Finance Panel Approves Agriculture Tax Measures
Package totaling approximately $16 billion offers reliable disaster assistance, tax relief for farmers & ranchers, new flexibility for billions of dollars in farm bill funds
Washington, DC – Senate Finance Committee Chairman Max Baucus (D-Mont.) today led the
panel in a 17-4 vote approving the “Heartland, Habitat, Harvest, and Horticulture Act of 2007.” The fully-offset “4-H Bill” – totaling $15.05 billion prior to the addition of amendments today – will create a trust fund to help ranchers and farmers hurt by crop and livestock losses, convert a number of conservation payment programs into fully-offset tax credit programs, and offer additional incentives for rural economic development and energy-related tax relief to aid agricultural producers. Creating the disaster assistance trust fund and converting payment
programs to tax credits will free up previously obligated spending funds for the Agriculture
Committee to use elsewhere in farm bill spending.
“This disaster assistance, tax relief, and timely energy incentives will provide a muchneeded
boost to American agriculture and greater security to our hardworking agricultural producers,” Baucus said. “Whether it’s getting a few more dollars in their pockets, rewarding their conservation of American lands, or making sure that one disaster won’t force them to sell the family farm, this package is good for producers in my home state of Montana and across the country.”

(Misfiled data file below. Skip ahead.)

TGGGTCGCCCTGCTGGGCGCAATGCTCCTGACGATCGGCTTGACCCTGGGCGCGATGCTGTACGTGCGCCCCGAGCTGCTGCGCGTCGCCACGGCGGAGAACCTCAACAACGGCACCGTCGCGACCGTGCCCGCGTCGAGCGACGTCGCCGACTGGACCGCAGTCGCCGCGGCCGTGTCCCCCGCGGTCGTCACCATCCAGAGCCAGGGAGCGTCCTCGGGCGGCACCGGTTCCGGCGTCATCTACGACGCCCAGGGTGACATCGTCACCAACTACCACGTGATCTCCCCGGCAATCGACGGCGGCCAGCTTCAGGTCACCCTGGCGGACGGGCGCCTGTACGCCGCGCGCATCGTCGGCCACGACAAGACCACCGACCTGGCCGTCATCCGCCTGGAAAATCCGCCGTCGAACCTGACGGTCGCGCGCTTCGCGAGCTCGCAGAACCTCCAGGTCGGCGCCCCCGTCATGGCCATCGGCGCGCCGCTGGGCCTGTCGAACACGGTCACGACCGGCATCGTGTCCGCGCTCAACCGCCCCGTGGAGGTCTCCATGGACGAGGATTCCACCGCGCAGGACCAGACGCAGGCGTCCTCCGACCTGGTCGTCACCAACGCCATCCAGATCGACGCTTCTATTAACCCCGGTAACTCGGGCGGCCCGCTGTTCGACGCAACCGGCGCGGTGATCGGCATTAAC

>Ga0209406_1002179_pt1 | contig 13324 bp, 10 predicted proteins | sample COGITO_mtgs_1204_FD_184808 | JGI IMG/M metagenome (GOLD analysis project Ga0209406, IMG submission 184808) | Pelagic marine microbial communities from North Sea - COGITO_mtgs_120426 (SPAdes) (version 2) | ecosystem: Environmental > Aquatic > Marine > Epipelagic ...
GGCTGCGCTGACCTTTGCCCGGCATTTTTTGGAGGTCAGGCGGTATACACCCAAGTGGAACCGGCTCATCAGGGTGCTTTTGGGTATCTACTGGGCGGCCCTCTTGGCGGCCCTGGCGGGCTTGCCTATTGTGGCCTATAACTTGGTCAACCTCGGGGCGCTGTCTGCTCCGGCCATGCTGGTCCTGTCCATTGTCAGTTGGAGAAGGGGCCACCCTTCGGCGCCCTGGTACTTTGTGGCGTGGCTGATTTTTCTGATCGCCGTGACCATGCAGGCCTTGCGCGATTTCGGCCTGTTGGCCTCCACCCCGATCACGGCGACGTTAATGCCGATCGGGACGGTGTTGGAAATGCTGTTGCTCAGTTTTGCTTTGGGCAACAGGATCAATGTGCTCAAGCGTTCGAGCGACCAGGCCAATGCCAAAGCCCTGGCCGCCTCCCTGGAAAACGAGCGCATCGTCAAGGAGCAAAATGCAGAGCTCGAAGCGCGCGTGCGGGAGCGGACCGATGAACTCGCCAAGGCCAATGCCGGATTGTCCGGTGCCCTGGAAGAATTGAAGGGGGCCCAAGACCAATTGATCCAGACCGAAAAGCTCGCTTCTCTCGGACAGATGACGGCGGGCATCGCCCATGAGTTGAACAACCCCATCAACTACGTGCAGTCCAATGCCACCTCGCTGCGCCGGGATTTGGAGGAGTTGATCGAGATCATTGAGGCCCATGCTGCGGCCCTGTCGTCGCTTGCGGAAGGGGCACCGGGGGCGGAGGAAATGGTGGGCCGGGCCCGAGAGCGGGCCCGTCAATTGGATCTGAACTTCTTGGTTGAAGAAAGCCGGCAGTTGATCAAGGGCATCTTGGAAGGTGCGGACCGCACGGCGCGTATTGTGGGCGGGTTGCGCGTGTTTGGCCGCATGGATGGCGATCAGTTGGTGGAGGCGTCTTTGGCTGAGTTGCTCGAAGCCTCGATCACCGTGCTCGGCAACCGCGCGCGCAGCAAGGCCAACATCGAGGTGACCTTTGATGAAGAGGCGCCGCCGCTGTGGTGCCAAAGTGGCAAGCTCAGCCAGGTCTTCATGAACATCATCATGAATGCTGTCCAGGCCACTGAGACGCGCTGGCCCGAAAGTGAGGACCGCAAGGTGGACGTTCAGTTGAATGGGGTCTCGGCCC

A summary of the package follows below, noting provisions contained in the modification to the
original Chairman’s mark. A description of amendments approved at the markup today –
including the Baucus amendment providing the bulk of the bill’s offset through codification of
economic substance, and approximately $1 billion in additional paid-for provisions proposed by
Finance Committee members – is below as well.
Permanent Agricultural Disaster Assistance Trust Fund: Currently, farmers and ranchers may
have to wait years to receive assistance from Congress for agricultural disasters. Farmers and
ranchers need to know that when weather related disasters strike, a dependable safety net exists.
The proposal creates a trust fund for disaster relief that would cover the “shallow losses” not
covered by crop insurance. The proposal requires farmers and ranchers to purchase crop
insurance in order to be eligible for disaster assistance. The trust fund will be funded through
allocation of tariffs. Cost of the provision in the modification to the Chairman’s mark is $5.1
billion over five and ten years. It will include:
Tree Assistance: Assistance to specialty crop farmers whose trees, bushes and vines
are lost due to a natural disaster. Payments will help to defray the cost of reestablishing orchards and vineyards.